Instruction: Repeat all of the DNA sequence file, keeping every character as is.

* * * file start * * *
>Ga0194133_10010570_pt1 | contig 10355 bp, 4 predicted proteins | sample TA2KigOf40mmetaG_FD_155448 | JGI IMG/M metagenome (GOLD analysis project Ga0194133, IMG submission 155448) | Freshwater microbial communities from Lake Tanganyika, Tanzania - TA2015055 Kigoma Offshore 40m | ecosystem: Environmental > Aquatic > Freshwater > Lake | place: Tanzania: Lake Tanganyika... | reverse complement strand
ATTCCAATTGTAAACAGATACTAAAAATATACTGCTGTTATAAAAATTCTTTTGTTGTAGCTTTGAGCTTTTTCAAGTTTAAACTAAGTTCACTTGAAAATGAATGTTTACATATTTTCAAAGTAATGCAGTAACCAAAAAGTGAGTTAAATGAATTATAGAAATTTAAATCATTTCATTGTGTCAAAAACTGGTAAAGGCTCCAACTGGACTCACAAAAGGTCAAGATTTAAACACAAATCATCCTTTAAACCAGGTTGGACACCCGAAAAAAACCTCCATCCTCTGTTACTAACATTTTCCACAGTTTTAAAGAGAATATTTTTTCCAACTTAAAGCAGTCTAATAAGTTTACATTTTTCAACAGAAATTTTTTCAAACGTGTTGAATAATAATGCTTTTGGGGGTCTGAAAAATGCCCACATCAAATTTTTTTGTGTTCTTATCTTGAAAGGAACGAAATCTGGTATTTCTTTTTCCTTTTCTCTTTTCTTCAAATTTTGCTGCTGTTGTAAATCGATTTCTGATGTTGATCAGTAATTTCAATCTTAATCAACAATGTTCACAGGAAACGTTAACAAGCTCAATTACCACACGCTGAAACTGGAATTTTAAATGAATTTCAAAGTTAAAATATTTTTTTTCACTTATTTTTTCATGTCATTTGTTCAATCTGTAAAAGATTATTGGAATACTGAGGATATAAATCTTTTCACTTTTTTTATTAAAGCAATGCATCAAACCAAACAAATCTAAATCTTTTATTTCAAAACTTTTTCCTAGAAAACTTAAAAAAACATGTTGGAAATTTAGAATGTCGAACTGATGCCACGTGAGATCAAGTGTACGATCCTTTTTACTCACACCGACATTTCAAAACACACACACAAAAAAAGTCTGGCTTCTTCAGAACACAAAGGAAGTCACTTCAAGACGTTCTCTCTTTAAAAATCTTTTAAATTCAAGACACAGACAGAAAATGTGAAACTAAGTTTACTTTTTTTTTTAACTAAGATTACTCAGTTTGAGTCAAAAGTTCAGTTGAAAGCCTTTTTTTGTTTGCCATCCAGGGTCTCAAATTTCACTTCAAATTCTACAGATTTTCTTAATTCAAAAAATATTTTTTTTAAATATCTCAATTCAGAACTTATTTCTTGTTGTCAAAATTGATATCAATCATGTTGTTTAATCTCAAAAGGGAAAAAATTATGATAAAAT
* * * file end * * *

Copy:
>Ga0194133_10010570_pt1 | contig 10355 bp, 4 predicted proteins | sample TA2KigOf40mmetaG_FD_155448 | JGI IMG/M metagenome (GOLD analysis project Ga0194133, IMG submission 155448) | Freshwater microbial communities from Lake Tanganyika, Tanzania - TA2015055 Kigoma Offshore 40m | ecosystem: Environmental > Aquatic > Freshwater > Lake | place: Tanzania: Lake Tanganyika... | reverse complement strand
ATTCCAATTGTAAACAGATACTAAAAATATACTGCTGTTATAAAAATTCTTTTGTTGTAGCTTTGAGCTTTTTCAAGTTTAAACTAAGTTCACTTGAAAATGAATGTTTACATATTTTCAAAGTAATGCAGTAACCAAAAAGTGAGTTAAATGAATTATAGAAATTTAAATCATTTCATTGTGTCAAAAACTGGTAAAGGCTCCAACTGGACTCACAAAAGGTCAAGATTTAAACACAAATCATCCTTTAAACCAGGTTGGACACCCGAAAAAAACCTCCATCCTCTGTTACTAACATTTTCCACAGTTTTAAAGAGAATATTTTTTCCAACTTAAAGCAGTCTAATAAGTTTACATTTTTCAACAGAAATTTTTTCAAACGTGTTGAATAATAATGCTTTTGGGGGTCTGAAAAATGCCCACATCAAATTTTTTTGTGTTCTTATCTTGAAAGGAACGAAATCTGGTATTTCTTTTTCCTTTTCTCTTTTCTTCAAATTTTGCTGCTGTTGTAAATCGATTTCTGATGTTGATCAGTAATTTCAATCTTAATCAACAATGTTCACAGGAAACGTTAACAAGCTCAATTACCACACGCTGAAACTGGAATTTTAAATGAATTTCAAAGTTAAAATATTTTTTTTCACTTATTTTTTCATGTCATTTGTTCAATCTGTAAAAGATTATTGGAATACTGAGGATATAAATCTTTTCACTTTTTTTATTAAAGCAATGCATCAAACCAAACAAATCTAAATCTTTTATTTCAAAACTTTTTCCTAGAAAACTTAAAAAAACATGTTGGAAATTTAGAATGTCGAACTGATGCCACGTGAGATCAAGTGTACGATCCTTTTTACTCACACCGACATTTCAAAACACACACACAAAAAAAGTCTGGCTTCTTCAGAACACAAAGGAAGTCACTTCAAGACGTTCTCTCTTTAAAAATCTTTTAAATTCAAGACACAGACAGAAAATGTGAAACTAAGTTTACTTTTTTTTTTAACTAAGATTACTCAGTTTGAGTCAAAAGTTCAGTTGAAAGCCTTTTTTTGTTTGCCATCCAGGGTCTCAAATTTCACTTCAAATTCTACAGATTTTCTTAATTCAAAAAATATTTTTTTTAAATATCTCAATTCAGAACTTATTTCTTGTTGTCAAAATTGATATCAATCATGTTGTTTAATCTCAAAAGGGAAAAAATTATGATAAAAT